[LAU] ASCAP Assails Free-Culture, Digital-Rights Groups
Joep L. Blom
jlblom at neuroweave.nl
Fri Jul 2 08:33:19 UTC 2010
Louigi Verona wrote:
> an interesting point was raised here that if you use someone else's work
> without creating original music, then you do not use your skill and thus
> owe something to someone.
> this, in my opinion, is a vague generalization.
I wrote that and I don't think it is vague or a generalization.
It is very simple, someone who has honed his skills over years and
eventually can use it for his creativity to produce something that's
worthwhile for others to hear - be it a composition, a rendering of a
composition or an improvisation (free or based on a composition) - is
A to get recognition for his work and
B get the financial reward as valued by the audience (be it via the box
office, the record company er else).
I, as a performer would be very annoyed if somebody uses a recording of
me (solo or in a combo or big band) without recognizing the work I did
and not asking me if he/she could use my recording. In my eyes that is
simply courtesy. I don't mean he/she has to pay me, that has nothing to
do with it.
> 1. sometimes it does require quite a lot of skill. one thing to just
> take samples, another - make something decent out of it all.
I disagree. Taking samples has nothing to do with skills, only with
using the skills of somebody else who developed the program used for
> 2. taking samples and working with them is a lot of fun and i would
> argue does require skill, simply skill of a different sort than
> composing original music. a lot of people who love to do mash ups can do
> original music as well, me included. i have a whole collection of tunes
> where the principle was to use only someone else's samples. it's a very
> creative process and there are masters of that kind of thing around,
> which are admired and which do wonders with those samples.
I'm not talking about the gratitude you get from playing with samples.
It can be great fun for yourself to do that. It is something else if you
sells it A as music (which it isn't, in my opinion) and B give not
credit to the original creator.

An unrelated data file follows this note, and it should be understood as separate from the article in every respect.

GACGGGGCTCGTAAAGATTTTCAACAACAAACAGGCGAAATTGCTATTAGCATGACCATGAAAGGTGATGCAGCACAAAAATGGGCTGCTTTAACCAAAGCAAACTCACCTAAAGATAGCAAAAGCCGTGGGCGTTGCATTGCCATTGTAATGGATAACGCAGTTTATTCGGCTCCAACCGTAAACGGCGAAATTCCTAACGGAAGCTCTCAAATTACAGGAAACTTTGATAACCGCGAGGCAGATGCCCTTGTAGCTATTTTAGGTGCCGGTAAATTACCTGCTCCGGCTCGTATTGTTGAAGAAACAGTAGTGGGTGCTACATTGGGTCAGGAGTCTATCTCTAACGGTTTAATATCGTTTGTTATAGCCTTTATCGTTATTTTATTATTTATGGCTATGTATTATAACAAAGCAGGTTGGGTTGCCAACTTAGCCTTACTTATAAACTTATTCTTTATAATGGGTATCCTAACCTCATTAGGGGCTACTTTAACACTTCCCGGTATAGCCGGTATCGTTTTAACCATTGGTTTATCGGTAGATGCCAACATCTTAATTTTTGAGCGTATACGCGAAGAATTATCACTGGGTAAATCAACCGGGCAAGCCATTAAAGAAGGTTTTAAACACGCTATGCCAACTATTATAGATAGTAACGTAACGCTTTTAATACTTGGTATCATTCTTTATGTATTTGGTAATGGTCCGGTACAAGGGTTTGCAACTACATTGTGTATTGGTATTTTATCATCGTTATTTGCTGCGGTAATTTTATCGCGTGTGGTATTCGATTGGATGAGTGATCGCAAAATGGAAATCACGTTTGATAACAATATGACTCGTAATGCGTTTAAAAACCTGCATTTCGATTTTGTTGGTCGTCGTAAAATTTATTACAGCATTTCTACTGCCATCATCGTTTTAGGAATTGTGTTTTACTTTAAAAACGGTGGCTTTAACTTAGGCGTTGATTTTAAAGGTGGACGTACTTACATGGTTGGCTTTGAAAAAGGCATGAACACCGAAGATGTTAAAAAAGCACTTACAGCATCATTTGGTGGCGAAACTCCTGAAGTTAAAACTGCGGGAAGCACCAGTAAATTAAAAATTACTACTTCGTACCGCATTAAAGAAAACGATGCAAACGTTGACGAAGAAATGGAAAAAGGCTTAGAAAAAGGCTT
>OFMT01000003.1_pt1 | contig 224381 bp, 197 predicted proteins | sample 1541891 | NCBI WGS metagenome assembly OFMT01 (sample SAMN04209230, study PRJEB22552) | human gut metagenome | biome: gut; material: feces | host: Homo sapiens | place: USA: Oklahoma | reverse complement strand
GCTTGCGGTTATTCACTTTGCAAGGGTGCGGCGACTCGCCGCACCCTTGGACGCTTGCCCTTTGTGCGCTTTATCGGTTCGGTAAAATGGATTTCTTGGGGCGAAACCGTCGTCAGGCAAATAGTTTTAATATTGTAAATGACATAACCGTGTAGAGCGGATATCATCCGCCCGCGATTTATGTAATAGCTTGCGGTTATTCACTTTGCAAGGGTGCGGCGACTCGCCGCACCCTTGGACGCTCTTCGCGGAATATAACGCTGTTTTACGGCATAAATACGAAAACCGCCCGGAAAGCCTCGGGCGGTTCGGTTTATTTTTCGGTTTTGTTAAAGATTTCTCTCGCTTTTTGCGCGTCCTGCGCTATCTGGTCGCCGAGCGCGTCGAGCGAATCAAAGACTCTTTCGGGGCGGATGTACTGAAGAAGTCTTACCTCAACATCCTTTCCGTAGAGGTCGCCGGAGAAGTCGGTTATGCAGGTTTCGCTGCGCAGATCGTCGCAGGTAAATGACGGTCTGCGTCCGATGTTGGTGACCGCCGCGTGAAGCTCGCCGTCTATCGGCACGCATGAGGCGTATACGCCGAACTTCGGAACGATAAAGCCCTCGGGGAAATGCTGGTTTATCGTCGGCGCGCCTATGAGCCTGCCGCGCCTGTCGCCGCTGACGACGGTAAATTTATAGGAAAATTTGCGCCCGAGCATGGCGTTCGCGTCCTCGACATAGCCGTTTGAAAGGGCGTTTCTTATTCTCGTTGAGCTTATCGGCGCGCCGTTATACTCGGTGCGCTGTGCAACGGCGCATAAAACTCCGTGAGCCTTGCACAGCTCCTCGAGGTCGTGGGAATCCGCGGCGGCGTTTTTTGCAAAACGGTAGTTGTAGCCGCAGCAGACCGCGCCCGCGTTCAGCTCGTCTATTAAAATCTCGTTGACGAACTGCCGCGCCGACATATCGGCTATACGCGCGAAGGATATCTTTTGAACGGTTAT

> 3. i think a lot of the problems with who owes who raises from the fact
> that music is so reward heavy. if you are an artist, you expect money,
> fame and respect. but we forget that talent in itself is a great-great
> gift. and not all people have inspiration and ability to create
> something wondeful.
If you mean musically, sure but why is that a problem? they may have
other skills which are better suited to their personality. But that's
not the problem. The problem nowadays is that most people want to be
great performers without the talent and the drive to develop the
necessary skills by years and years of tedious practice.
and strictly speaking, although we do attribute from
> an economic perspective everything to a person who composed something,
> we should not be blind to spiritual side of things. many composers and
> talented artists in other fields often say that they feel they are
> driven by some power when they write their works. and this delicate
> spiritual experience which endlessly enriches the soul of an artist is
> such an important gift, that at times i think the artist benefits by
> simply being an artist. it is a benefit which obviously not a lot of
> people can or want to recognize, but it's there and those who do not see
> it obviously never experienced the power of inspiration and the
> boundless happiness that creativity gives.
This is utter bullshit! I agree completely that creativity is one of the
purest joys. I am always the most happy on stage performing with my
combo. But spiritual experience!, give me a break! There is nothing
spiritual in it. Only the purest joy that you can use the skills,
acquired over the years to give the audience your creativity and be
rewarded by it (not financially, that is only a necessity for bread and
butter, etc. as has been said several times in this thread).
Every craftsman experiences it. A friend of mine is cabinet maker. He
has the same creative experiences when he is working on a cabinet and I
think all craftsmen have it. But also amateurs experience it. when a
student of mine plays a piece (either jazz or classical) and he performs
it well (even in his own eyes) he experiences it. But spiritual comes
never in it. If I understand your meaning correctly.
> so i think in general people do not owe anything to artist. if we go
> that rode, then we all owe to each other and artists are in a huge debt
> to people who build houses, cook food and, of course, we are all in
> debted to plumbers.
Yes we are indebted to all people doing jobs for us (plumbers, doctors,
workmen, etc. But we have an effective way of coping with it: it is
Sorry if I sound somewhat rantish,
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